The Poem

(Critical Guide to Poetry for Students)

Claribel Alegría’s “The American Way of Life” is a nonstanzaic, 206-line poem about the poet-speaker’s visit to three American states: California, Pennsylvania, and New York. The speaker, who does not live in the United States, had visited America once before, but so long ago that she “nearly forgot” what the country and its people were like. The poem offers commentary on several aspects of American life and ends with the speaker’s personification of America as a “bitch” who “chews up” minorities as if they were “Chiclets.” The American way of life, the poet predicts, will be destroyed.

The poem opens as the speaker is “swallowed” by the state of California’s “hypnotic tangle/ of freeways” viewed from an airplane. An escort who drives the speaker from the airport asks if the speaker has forgotten “the American way of life?” The speaker visits “the Sanctuary,” where she is “presented” to her “‘compatriots’” who come to America without papers (“the ‘eternally undocumented’”). These “undocumented” people are “transparent” as “they slide through Mission Heights” or work as servants in a wealthy San Francisco Bay area neighborhood. After work, the immigrants gather together in “unsafe” houses, or houses where they can be found, to watch Americans riding in pleasure boats around the island of Alcatraz. The speaker’s escort explains that “three hundred undocumented”...

(The entire section is 498 words.)

Forms and Devices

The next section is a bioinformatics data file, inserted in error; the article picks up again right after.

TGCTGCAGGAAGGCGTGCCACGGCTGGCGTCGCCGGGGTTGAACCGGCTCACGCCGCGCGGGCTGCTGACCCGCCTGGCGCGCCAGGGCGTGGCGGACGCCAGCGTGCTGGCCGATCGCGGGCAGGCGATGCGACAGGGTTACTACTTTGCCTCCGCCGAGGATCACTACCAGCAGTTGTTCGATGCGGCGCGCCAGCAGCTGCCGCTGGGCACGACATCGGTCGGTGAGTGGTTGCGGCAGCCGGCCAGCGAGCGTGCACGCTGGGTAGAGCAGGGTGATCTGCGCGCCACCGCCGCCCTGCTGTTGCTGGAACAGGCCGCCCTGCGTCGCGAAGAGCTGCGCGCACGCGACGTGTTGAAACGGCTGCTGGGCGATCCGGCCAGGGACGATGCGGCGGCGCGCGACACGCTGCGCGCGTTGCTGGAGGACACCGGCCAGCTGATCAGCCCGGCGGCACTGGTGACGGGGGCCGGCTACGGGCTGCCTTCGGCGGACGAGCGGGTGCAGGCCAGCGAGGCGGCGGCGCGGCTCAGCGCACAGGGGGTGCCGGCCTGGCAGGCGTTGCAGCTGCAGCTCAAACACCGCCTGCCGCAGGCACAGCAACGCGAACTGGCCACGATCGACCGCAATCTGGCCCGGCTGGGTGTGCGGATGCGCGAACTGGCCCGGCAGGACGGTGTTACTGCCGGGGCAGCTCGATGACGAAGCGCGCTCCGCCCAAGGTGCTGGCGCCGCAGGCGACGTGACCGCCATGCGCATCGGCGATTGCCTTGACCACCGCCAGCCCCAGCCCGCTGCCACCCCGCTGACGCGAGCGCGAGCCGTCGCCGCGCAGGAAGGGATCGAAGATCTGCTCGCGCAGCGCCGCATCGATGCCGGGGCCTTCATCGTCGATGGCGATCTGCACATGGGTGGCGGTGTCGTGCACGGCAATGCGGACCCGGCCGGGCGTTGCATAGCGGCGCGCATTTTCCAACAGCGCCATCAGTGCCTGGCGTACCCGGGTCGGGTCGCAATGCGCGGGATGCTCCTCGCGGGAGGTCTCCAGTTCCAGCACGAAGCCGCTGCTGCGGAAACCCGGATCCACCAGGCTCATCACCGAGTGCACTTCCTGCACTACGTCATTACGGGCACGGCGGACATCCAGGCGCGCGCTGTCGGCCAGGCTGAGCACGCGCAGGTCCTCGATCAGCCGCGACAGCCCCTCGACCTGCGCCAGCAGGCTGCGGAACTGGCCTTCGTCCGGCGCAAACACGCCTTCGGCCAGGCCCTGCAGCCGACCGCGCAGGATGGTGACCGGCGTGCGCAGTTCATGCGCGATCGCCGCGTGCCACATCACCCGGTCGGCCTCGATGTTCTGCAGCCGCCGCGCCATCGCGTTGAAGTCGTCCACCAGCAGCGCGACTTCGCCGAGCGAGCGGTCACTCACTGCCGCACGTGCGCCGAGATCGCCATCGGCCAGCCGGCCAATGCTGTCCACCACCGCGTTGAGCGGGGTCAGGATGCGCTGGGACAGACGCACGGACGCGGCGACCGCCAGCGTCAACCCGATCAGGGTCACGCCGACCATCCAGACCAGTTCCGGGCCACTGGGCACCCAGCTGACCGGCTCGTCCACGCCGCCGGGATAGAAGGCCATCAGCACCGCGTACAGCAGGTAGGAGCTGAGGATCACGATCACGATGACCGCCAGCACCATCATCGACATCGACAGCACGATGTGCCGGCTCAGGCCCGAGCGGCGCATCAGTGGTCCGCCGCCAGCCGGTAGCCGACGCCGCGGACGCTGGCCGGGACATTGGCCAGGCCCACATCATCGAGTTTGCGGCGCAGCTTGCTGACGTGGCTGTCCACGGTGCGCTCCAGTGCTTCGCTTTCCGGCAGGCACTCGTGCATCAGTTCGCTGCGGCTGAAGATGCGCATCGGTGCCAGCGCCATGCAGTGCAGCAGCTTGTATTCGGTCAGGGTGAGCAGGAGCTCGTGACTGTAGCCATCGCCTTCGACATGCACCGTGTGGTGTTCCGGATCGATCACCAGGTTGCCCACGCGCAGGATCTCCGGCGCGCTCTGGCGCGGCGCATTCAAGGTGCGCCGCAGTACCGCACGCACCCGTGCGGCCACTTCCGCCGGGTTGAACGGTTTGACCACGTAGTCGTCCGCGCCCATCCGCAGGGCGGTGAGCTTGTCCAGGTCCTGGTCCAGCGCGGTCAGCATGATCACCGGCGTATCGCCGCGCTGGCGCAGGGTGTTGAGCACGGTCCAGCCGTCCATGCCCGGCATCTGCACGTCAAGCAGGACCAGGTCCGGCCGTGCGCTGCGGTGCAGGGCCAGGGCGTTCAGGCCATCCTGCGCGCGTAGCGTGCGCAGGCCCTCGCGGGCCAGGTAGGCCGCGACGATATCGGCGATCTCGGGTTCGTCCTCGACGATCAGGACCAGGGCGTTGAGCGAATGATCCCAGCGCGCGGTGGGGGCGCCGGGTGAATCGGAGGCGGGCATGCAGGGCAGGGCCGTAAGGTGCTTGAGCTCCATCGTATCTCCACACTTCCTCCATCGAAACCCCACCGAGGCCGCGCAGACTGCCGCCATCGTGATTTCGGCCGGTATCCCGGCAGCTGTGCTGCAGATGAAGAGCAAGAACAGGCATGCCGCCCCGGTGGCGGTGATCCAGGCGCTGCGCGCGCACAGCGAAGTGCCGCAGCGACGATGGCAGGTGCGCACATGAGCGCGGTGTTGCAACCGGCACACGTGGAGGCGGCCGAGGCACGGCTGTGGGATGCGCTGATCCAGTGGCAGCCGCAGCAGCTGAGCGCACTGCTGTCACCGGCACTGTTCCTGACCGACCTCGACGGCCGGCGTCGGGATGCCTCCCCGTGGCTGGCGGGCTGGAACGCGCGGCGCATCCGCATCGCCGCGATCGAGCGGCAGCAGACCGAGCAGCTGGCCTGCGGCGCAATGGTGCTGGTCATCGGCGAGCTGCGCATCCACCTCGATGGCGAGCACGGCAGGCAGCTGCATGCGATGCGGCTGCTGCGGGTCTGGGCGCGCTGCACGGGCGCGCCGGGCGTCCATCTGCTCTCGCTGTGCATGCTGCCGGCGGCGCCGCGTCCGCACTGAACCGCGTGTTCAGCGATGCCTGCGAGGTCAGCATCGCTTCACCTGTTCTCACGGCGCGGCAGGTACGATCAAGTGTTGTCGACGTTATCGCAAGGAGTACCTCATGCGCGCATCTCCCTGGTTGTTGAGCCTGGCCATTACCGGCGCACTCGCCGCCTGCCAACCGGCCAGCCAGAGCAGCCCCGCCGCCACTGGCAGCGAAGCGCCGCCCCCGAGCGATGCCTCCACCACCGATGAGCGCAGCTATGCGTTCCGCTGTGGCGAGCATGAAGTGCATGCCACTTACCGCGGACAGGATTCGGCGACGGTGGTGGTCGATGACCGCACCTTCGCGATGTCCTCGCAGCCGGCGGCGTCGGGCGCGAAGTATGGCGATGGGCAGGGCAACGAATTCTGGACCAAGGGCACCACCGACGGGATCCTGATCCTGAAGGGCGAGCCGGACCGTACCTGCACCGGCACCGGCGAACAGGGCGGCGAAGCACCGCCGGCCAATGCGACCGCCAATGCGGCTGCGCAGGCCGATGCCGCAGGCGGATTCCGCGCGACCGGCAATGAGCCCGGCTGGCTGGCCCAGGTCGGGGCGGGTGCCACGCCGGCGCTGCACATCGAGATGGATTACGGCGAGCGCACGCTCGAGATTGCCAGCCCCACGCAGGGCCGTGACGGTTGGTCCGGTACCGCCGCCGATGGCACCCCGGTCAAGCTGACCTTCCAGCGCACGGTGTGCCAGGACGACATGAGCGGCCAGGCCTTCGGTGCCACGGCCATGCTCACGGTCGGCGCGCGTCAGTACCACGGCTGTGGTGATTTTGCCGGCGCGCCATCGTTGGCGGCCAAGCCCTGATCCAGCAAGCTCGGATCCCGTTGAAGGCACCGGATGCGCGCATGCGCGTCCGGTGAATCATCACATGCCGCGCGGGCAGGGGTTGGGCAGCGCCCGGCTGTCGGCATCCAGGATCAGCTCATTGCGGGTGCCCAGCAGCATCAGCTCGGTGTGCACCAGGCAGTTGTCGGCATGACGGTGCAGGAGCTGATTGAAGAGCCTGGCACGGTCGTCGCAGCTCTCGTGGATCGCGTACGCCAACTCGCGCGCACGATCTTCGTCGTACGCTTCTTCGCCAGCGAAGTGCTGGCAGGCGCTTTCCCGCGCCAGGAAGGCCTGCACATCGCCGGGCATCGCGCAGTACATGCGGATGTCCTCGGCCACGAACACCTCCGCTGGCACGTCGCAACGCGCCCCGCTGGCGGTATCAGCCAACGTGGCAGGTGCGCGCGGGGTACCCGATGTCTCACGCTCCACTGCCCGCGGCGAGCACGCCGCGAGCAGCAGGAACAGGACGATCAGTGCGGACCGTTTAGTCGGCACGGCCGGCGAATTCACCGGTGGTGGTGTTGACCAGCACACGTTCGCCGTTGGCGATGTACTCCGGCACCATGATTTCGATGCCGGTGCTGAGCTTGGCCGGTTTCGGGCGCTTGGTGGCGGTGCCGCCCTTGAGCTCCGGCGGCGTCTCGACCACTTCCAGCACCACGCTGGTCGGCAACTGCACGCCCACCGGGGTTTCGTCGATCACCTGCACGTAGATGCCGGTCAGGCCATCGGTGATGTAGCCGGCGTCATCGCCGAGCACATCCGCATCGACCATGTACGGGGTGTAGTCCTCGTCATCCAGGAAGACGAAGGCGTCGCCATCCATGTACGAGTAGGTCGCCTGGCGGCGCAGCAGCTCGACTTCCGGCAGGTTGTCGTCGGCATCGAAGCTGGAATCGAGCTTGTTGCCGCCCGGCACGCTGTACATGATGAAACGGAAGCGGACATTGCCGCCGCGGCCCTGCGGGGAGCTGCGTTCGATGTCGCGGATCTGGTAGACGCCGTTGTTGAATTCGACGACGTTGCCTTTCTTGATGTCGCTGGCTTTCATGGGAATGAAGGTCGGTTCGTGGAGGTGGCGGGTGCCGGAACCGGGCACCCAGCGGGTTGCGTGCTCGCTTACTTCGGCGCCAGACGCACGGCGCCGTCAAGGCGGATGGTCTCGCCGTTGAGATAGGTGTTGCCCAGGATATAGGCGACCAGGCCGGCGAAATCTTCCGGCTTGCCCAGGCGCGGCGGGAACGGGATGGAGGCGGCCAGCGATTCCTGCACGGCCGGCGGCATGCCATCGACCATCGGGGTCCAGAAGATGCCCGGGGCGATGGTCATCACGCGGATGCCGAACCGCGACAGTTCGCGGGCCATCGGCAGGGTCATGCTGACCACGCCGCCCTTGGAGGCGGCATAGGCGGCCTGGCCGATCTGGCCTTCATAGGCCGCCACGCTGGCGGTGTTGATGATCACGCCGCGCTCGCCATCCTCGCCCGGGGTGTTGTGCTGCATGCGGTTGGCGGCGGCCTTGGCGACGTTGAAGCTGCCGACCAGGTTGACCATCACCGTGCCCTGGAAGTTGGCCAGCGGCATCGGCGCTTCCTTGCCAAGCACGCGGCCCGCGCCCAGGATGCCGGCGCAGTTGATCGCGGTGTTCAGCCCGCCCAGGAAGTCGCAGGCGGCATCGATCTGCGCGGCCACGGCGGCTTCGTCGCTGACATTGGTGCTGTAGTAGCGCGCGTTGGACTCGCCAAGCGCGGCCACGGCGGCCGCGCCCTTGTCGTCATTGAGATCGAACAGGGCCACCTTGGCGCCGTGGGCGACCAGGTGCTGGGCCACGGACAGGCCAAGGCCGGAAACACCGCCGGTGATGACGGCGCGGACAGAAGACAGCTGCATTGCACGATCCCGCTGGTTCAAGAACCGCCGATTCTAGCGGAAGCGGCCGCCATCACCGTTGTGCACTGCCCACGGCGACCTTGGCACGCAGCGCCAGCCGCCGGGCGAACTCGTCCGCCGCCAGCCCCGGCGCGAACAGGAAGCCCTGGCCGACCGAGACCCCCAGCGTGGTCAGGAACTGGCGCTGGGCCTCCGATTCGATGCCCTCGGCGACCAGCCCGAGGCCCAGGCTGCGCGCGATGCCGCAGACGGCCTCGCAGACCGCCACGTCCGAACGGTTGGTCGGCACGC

(Critical Guide to Poetry for Students)

“The American Way of Life” is a didactic narrative poem. The poet describes particular personal experiences that lead her to her revelation that the American way of living is doomed. Alegría persistently alludes to the Bible, beginning with a reference to the battle of Jericho, from the Book of Joshua. Santa Barbara, California, beaches are referred to as “Edenic,” and the word “Bethlehem” is punned in line 103. Finally, the poet’s vision of the destruction of the American way of life draws heavily on the Book of Revelation (17:6 and 6:13), because New York City reminds the speaker of the whore of Babylon as well as Babylon itself.

As with most of the poems in the collection Woman of the River, the poet uses short lines and iambic meter. The varying line lengths (usually one to three feet, but occasionally even a five-foot line) contribute to the drama of the poem. The lines of the poem are sparsely punctuated, and most of them are end-stopped—the sense of the words is found in the line.

Alegría is expert at presenting brief, strong images, and images in “The American Way of Life” are no exception. The reader moves quickly from an aerial view of San Francisco Bay to the bell tower on the campus of the University of California, Berkeley, to “the chained gates of Bethlehem Steel” in East Los Angeles to young skateboarders the speaker watches from the sidewalks of New York. In this poem, Alegría presents her...

(The entire section is 485 words.)